Paperback: 648 pages
Publisher: Addison-Wesley Professional; 1 edition (July 23, 2011)
Product Dimensions: 6.7 x 1.4 x 9 inches
Shipping Weight: 2.1 pounds (View shipping rates and policies)
Average Customer Review: 4.1 out of 5 stars See all reviews (15 customer reviews)
Best Sellers Rank: #313,098 in Books (See Top 100 in Books) #27 in Books > Computers & Technology > Programming > Parallel Programming #121 in Books > Computers & Technology > Digital Audio, Video & Photography > Video Production #1183 in Books > Textbooks > Computer Science > Programming Languages
OpenCL Programming Guide is the 2nd book (to my awareness) being published, which deals with the new and exciting standard by the KHRONOS Group: OpenCL. The goal of this book is to provide the reader with an extensive walkthrough of the standard, providing explanations to complement the standard's specs. The authors of the book dim it "a pragmatic guide for people interested in writing code", and that it is.The book is at its first edition, and it shows. Throughout the book there are typos, and what can only be explained as 'copy & paste' originated mistakes. Some of the code samples contain generic errors such as memory leaks or incorrect remarks, and some of the figures simply do not convey the intended concept, or are erroneous. The majority of errata I personally reported dealt with these types of errors, which are arguably acceptable (for a first edition) as they are not regarding the focus of the book, however, the book also contains some errata that does touch the actual focus, like an incorrect explanation (e.g. reported issue #14 on pg.132, and reported issue #4 on pg.65), or incorrect usage of returned information (e.g. reported issue #8 on page 88).On the other hand, the book does provide good insight on a vast portion of the standard. Although it claims to cover the entire spec, the level of this coverage is inconsistent and in some aspects completely lacking (e.g. the explanation of clEnqueueTask() could have been accompanied with a concise example, but in turn ended up as a short sub-section). On the portions with most interest, i.e., OpenCL's support for data-parallel algorithms, the book does provide extended information, and adds to the OpenCL specs, by clarifying the concepts.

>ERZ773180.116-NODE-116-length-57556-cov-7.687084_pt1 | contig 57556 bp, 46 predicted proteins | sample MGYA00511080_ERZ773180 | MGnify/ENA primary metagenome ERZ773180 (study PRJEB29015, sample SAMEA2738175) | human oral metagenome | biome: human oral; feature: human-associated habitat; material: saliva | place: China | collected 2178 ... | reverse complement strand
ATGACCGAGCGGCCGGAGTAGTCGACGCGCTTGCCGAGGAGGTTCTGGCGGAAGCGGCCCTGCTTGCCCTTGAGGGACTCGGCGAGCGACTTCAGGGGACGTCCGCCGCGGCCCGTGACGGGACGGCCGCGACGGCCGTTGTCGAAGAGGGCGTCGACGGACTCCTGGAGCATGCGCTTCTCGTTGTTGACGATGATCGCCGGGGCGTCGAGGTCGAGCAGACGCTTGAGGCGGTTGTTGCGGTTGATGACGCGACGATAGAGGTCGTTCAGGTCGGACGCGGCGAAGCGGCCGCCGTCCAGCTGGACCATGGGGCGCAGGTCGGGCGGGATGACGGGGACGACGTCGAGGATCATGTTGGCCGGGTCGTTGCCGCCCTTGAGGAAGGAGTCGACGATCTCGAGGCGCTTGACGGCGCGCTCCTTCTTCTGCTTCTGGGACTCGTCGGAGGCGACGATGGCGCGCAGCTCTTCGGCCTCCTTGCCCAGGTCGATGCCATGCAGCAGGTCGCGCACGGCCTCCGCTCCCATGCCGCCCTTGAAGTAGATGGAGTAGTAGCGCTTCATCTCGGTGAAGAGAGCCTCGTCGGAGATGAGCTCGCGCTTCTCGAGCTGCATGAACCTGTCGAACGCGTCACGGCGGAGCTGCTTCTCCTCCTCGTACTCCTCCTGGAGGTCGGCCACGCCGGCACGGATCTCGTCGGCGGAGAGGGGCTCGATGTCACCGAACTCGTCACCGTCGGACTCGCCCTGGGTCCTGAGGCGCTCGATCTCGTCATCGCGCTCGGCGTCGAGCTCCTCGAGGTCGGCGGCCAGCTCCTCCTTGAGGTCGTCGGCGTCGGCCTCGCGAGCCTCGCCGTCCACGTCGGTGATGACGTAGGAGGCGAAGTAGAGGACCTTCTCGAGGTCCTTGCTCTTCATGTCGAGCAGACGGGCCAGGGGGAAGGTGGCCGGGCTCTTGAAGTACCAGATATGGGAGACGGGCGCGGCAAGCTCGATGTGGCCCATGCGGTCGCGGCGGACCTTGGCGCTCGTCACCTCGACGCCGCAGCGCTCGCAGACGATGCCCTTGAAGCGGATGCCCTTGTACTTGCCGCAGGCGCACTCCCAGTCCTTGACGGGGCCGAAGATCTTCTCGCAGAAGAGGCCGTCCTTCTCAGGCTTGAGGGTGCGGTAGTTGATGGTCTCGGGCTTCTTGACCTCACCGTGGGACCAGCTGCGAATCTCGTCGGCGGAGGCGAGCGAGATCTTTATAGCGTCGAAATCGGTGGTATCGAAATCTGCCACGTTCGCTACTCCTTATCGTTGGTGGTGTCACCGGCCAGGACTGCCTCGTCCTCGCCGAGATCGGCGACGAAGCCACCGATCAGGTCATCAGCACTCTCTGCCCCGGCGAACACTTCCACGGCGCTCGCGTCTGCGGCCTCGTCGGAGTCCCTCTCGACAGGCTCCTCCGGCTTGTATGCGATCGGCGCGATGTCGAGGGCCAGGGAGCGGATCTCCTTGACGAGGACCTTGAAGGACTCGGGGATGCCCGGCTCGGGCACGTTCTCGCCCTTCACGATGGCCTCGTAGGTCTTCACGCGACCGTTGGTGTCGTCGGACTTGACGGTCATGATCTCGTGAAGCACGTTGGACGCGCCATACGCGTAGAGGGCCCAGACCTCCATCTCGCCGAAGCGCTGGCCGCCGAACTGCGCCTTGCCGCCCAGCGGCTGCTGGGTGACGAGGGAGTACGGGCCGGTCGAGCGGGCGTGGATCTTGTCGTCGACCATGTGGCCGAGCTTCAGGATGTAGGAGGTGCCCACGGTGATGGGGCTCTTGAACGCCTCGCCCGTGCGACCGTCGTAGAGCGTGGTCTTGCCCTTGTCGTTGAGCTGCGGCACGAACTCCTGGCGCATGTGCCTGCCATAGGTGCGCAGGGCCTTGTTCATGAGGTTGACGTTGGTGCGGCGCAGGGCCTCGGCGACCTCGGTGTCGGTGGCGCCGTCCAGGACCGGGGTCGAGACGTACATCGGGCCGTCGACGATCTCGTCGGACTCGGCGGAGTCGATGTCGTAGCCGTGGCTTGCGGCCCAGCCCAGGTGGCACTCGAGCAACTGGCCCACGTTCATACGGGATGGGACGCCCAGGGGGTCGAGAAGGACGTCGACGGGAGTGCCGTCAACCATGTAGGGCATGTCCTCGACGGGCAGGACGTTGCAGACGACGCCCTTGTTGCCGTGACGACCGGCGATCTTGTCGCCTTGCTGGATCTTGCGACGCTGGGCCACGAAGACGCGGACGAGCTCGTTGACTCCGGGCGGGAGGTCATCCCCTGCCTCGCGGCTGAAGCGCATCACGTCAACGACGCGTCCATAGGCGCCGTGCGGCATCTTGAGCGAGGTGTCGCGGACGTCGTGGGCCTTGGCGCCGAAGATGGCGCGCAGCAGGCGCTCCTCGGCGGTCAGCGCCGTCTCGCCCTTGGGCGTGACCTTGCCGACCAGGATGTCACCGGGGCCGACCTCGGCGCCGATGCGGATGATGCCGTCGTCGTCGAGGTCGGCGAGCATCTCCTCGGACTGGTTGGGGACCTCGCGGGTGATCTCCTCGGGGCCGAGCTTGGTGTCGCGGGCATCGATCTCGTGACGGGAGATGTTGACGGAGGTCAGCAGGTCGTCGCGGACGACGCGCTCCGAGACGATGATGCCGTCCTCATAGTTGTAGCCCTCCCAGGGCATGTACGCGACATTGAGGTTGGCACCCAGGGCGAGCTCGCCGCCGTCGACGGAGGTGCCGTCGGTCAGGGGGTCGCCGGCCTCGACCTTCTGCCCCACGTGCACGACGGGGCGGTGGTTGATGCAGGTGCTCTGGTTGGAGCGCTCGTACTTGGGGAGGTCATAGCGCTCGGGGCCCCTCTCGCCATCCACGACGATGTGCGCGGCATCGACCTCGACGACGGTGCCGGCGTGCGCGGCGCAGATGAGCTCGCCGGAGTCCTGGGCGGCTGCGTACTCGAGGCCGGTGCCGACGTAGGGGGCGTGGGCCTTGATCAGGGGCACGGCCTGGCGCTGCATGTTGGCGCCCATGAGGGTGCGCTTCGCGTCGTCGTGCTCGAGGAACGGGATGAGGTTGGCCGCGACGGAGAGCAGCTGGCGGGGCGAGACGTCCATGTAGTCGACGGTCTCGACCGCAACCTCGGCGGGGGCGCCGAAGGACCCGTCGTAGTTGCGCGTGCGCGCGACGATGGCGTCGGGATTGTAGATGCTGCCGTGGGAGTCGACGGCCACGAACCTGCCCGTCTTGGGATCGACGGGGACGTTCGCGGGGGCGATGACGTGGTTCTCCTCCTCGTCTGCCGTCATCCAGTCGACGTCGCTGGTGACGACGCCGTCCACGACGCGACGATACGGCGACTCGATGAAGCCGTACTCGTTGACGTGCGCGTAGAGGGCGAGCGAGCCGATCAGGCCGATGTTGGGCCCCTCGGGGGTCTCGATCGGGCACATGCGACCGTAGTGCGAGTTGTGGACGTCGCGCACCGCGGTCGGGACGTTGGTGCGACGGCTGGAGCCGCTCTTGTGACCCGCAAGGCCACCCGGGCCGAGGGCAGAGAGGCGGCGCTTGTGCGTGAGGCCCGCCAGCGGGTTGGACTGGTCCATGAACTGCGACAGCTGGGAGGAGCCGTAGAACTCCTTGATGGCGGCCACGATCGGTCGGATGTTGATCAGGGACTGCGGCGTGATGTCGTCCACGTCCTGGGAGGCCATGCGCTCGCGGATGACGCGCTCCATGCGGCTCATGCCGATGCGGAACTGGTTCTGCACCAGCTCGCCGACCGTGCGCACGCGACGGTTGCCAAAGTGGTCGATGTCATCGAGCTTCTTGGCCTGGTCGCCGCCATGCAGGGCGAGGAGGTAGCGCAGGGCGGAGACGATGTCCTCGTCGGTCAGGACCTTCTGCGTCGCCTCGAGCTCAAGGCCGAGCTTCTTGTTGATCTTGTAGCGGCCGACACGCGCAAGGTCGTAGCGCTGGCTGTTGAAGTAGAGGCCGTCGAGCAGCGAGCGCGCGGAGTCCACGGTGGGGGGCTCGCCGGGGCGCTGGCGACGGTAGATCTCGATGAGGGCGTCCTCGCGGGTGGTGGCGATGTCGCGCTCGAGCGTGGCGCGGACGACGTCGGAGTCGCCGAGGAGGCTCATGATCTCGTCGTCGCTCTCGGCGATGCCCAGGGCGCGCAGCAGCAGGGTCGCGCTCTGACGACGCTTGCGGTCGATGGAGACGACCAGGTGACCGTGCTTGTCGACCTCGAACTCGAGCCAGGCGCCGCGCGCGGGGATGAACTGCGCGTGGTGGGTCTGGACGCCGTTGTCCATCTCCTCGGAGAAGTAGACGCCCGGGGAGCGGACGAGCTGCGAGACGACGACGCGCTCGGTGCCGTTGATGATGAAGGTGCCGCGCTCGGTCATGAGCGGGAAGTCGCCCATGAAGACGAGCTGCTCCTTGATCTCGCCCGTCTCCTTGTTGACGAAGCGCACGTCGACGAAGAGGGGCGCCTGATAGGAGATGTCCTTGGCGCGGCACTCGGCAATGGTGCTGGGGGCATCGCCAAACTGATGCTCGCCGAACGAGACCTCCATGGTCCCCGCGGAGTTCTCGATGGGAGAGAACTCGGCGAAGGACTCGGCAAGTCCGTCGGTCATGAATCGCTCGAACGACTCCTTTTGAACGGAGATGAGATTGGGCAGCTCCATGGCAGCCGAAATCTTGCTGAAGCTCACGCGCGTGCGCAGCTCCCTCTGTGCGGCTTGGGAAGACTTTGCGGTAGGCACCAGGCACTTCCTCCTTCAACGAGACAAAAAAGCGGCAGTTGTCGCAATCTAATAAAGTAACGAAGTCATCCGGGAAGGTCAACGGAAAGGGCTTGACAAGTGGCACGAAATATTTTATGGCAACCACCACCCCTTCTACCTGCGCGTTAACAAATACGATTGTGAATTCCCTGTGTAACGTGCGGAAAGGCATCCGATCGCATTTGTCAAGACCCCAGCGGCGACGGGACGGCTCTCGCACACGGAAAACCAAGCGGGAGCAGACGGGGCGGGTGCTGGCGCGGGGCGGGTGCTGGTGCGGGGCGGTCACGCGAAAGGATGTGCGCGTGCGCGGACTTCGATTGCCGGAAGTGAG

The heavy book with the thin green cover is a "must read" book for beginning OpenCL developers. Experienced OpenCL developers could find some chapters interesting too. The book can be used both as day to day reference book and as a manual.The detailed introduction (chapter 1) enables the reader to understand the essentially important thing - the design of the technology (OpenCL standard v.1.1). It is considered in the book from 4 sides which are reviewed in the connection with each other: platform, execution, memory and programming models. If you are the novice in OpenCL, I urgently recommend you to read introduction firstly.The narration continues with the "Hello World" example (chapter 2). It is big enough and divided into several subsections. Each of them we can consider as simple steps to create a real OpenCL application. I like it. After 1st an 2nd chapters, I guess, it is hard enough to NOT understand how to write your own OpenCL software. Sure, in this case you need to use some reference book (or the text of OpenCL standard), but from this point you are able to do it without a special assistance.The next several chapters represent the mentioned by me so called "reference book". In particular, chapter 3 gives a detailed account of OpenCL platform, devices and context; chapters 4 ad 5 represent in detail OpenCL C programming language (operators, types, keywords and other things which you could find in any other programming language); chapters 6, 7, 8 and 9 describe in detail remained components of the technology: kernels, memory objects, images, events and so on. Well, I've concluded that chapters from 3 to 9 could be use as a real day to day reference book. For me it is quite useful.